Intel, Micron unveil ultra-fast 3D XPoint universal memory

July 29, 2015 // 11:17 a.m.

Tags: #3d-xpoint #dram #intel #mark-adams #memory #micron #nand-flash #non-volatile #ram #rob-crooke #solid-state-storage #ssd #universal-memory

Intel and Micron have announced the fruit of a joint project, 3D XPoint, which it claims can replace the NAND flash used in solid-state storage devices and offer a thousand times the performance.

Like NAND flash, 3D XPoint is a non-volatile memory component designed for permanent storage of data. Unlike NAND flash, however, Intel claims its performance is suitable for use as working memory as well - making it a potential candidate for the long-sought-after 'universal memory' that would do away with the distinction between RAM and data storage. As well as being up to a thousand times faster than the latency of NAND flash, it is only slightly slower than traditional DRAM - and has the benefit of being non-volatile and offering significantly improved density, fitting between eight and ten times the data storage capacity into the same footprint as DRAM modules.

'For decades, the industry has searched for ways to reduce the lag time between the processor and data to allow much faster analysis,' claimed Rob Crooke, senior vice president and general manager of Intel's Non-Volatile Memory Solutions Group, of the new technology. 'This new class of non-volatile memory achieves this goal and brings game-changing performance to memory and storage solutions.'

'One of the most significant hurdles in modern computing is the time it takes the processor to reach data on long-term storage,' agreed Mark Adams, president of Micron. 'This new class of non-volatile memory is a revolutionary technology that allows for quick access to enormous data sets and enables entirely new applications.'

Intel claims that 3d XPoint was 'built from the ground-up' to be a high-performance, non-volatile and high-endurance replacement for both high-capacity storage and system RAM. Intriguingly, the technology is entirely transistorless, featuring perpendicular conductors connecting 128 billion densely-packed single-bit memory cells in a lattice which is stacked two-high to form a 128Gb die and using variable-voltage selectors instead of transistors to access cells for read and write operations. Future generations, Micron has claimed, will increase the stackability as a means of boosting capacity, along with the usual lithographic process node scaling that takes place in the semiconductor industry.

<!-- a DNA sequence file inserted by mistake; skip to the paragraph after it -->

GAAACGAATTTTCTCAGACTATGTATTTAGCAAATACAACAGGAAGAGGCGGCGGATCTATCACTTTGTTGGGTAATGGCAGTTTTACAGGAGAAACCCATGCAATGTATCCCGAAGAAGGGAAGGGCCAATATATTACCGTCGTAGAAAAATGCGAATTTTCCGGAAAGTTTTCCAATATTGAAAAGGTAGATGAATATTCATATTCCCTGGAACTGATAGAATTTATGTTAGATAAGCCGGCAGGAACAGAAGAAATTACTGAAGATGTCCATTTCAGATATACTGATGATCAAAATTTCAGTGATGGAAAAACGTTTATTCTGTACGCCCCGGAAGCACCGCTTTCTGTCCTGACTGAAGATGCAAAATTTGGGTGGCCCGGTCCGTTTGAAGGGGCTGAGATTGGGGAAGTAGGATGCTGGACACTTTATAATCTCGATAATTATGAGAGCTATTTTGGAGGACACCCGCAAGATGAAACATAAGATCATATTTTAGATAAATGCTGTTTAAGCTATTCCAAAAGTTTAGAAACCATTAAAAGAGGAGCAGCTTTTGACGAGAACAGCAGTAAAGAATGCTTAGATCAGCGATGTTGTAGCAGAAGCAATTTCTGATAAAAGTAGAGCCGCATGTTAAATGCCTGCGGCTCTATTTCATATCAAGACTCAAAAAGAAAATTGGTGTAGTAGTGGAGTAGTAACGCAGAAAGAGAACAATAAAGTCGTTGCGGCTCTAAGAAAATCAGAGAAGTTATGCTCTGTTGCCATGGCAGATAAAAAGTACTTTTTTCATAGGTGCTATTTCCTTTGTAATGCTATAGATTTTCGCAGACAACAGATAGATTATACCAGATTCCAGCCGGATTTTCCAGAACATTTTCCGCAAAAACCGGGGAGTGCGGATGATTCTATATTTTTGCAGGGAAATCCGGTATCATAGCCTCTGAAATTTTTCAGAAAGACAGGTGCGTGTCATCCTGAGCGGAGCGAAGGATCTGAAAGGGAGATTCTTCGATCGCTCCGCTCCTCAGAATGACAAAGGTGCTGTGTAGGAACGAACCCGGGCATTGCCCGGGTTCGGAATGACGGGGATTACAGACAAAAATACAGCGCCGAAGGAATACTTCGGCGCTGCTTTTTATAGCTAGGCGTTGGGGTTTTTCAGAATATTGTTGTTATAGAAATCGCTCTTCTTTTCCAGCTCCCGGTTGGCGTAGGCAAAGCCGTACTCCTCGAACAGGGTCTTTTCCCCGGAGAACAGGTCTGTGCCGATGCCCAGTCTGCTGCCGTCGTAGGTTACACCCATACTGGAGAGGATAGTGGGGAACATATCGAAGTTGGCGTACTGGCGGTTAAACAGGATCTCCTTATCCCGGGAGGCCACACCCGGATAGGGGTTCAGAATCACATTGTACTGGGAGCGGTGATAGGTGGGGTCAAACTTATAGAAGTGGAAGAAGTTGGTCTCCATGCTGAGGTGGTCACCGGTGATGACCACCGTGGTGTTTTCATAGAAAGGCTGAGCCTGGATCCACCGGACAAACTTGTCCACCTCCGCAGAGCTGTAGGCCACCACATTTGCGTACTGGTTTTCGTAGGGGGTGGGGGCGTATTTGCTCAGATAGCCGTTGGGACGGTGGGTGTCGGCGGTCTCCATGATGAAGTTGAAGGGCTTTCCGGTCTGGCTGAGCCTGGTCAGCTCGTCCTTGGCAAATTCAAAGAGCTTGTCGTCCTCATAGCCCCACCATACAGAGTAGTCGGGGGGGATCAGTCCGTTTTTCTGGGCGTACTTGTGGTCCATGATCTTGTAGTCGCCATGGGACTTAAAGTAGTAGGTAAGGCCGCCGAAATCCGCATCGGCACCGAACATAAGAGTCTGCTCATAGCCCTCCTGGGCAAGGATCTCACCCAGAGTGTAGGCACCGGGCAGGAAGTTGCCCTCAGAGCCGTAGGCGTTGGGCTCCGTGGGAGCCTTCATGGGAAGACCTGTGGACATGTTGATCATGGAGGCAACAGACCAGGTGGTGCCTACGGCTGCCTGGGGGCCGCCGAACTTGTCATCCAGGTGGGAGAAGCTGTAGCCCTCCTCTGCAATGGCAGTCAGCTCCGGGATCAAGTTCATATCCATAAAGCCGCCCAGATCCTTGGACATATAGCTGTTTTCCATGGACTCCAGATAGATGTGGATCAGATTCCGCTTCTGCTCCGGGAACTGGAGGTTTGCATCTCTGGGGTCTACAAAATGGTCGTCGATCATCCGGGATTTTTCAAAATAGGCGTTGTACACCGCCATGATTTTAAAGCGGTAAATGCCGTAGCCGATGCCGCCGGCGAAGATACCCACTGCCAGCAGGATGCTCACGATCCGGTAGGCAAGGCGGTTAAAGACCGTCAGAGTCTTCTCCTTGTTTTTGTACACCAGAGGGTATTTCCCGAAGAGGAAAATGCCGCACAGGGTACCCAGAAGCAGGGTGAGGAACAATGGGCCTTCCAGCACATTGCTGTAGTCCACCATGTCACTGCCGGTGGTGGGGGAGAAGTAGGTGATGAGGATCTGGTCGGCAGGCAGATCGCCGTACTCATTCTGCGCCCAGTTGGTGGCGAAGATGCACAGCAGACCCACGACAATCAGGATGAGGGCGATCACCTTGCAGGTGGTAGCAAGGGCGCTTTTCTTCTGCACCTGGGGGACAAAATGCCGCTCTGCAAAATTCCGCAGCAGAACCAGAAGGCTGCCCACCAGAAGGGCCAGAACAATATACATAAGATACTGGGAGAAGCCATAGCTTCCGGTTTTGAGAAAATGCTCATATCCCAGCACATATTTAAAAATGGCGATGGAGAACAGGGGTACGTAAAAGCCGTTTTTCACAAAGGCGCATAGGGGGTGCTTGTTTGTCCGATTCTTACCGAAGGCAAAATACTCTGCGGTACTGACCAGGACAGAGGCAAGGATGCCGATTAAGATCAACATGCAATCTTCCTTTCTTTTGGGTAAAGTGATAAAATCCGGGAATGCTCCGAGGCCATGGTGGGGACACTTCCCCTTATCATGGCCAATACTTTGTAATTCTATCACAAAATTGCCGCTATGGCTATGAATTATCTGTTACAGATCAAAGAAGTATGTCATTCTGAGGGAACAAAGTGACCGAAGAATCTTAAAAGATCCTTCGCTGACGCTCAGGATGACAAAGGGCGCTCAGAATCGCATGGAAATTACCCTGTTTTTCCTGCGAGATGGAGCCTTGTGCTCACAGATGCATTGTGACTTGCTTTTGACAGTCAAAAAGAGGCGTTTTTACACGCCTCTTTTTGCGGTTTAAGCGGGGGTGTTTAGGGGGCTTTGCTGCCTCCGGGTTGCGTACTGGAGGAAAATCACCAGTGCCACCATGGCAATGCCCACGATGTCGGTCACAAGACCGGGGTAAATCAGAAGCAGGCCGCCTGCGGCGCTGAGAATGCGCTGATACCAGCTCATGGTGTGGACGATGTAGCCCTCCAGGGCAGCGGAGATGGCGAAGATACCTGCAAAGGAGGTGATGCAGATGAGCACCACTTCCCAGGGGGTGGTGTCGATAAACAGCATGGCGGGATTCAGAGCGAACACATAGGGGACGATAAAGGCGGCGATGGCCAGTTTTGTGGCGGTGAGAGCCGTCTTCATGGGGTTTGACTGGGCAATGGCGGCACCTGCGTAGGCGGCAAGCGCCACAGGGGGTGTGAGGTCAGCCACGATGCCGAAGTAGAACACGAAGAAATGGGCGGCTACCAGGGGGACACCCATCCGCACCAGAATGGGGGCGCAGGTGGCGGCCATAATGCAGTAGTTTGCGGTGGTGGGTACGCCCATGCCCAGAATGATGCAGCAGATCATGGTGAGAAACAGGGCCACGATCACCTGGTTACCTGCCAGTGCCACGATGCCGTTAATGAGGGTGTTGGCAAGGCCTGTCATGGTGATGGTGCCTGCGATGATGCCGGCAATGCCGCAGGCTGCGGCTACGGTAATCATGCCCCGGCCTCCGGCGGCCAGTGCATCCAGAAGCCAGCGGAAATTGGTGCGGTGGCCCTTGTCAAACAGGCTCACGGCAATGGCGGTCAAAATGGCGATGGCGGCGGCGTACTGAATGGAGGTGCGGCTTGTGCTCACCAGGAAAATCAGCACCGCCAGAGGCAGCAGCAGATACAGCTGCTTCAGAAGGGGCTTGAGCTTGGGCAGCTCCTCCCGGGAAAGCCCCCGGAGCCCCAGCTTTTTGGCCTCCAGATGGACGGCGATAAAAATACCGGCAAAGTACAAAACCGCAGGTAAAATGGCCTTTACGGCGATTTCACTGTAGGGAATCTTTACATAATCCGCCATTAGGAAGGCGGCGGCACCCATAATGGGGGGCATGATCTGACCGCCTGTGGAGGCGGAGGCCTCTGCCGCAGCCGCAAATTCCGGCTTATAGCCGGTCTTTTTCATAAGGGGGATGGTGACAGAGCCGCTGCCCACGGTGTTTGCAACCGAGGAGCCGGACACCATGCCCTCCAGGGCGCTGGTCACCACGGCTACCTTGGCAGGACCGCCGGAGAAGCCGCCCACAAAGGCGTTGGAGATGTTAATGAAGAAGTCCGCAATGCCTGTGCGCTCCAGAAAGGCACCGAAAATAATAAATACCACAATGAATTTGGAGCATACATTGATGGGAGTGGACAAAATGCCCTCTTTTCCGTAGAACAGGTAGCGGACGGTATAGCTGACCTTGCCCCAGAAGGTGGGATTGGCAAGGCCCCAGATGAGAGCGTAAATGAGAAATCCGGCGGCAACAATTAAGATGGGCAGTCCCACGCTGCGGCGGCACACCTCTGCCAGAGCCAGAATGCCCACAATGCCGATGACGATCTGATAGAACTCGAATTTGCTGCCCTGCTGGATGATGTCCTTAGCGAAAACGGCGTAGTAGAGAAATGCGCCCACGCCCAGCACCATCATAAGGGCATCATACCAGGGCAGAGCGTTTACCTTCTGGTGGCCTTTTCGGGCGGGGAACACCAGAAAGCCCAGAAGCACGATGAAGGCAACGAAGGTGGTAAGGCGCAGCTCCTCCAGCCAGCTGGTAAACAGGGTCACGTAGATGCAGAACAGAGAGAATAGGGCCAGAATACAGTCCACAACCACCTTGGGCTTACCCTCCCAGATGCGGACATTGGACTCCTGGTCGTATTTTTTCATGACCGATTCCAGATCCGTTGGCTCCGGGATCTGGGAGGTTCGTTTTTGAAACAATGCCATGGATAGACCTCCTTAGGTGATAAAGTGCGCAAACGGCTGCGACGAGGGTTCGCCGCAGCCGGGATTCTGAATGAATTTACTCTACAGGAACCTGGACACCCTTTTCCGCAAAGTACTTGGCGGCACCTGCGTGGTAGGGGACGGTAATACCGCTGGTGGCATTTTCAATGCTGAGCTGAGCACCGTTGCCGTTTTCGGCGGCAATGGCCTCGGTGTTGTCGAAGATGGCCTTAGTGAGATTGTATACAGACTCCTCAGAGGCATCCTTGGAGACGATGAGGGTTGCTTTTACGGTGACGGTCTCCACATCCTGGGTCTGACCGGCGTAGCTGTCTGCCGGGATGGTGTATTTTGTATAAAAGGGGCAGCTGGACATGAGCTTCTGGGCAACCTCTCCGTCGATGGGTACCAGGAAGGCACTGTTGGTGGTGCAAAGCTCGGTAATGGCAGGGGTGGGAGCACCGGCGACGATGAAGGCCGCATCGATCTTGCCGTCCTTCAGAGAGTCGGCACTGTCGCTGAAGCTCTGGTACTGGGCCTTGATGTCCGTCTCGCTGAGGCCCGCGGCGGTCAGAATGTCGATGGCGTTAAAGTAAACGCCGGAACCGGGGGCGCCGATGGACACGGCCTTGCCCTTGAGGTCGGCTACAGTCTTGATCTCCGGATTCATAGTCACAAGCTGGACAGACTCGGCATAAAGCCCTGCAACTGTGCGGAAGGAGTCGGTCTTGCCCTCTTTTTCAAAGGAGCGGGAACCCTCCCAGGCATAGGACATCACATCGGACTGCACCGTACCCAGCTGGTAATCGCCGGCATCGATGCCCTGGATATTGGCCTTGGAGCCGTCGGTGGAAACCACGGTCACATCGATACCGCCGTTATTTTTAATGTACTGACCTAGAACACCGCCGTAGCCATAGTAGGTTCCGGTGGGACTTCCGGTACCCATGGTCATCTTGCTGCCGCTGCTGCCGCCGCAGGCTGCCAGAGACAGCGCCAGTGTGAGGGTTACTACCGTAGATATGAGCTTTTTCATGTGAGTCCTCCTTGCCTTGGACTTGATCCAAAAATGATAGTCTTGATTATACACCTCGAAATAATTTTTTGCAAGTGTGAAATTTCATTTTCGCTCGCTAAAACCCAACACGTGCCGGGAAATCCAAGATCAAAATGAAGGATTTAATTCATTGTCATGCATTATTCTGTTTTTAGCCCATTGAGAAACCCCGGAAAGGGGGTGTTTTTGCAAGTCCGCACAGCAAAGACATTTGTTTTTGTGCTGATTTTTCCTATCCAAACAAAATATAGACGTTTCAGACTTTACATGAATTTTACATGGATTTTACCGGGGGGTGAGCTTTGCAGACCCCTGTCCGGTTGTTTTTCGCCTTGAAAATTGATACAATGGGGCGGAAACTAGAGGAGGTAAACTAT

Intel is clear that 3D XPoint is a real alternative to NAND flash and DRAM for big-data applications, claiming that the non-volatile memory is inexpensive and high-endurance - 'not significantly impacted by the number of write cycles it can endure,' to be precise, though no firm figures have yet been released.

While DRAM still has the edge in performance, and is unlikely to disappear for uses like processor cache and graphics memory, Intel and Micron are clearly betting heavily on 3D XPoint for the future of computing. A presentation on the technology, which is due to sample with 'select customers' later this year ahead of commercial implementations from both Intel and Micron with no firm launch date, is reproduced below.


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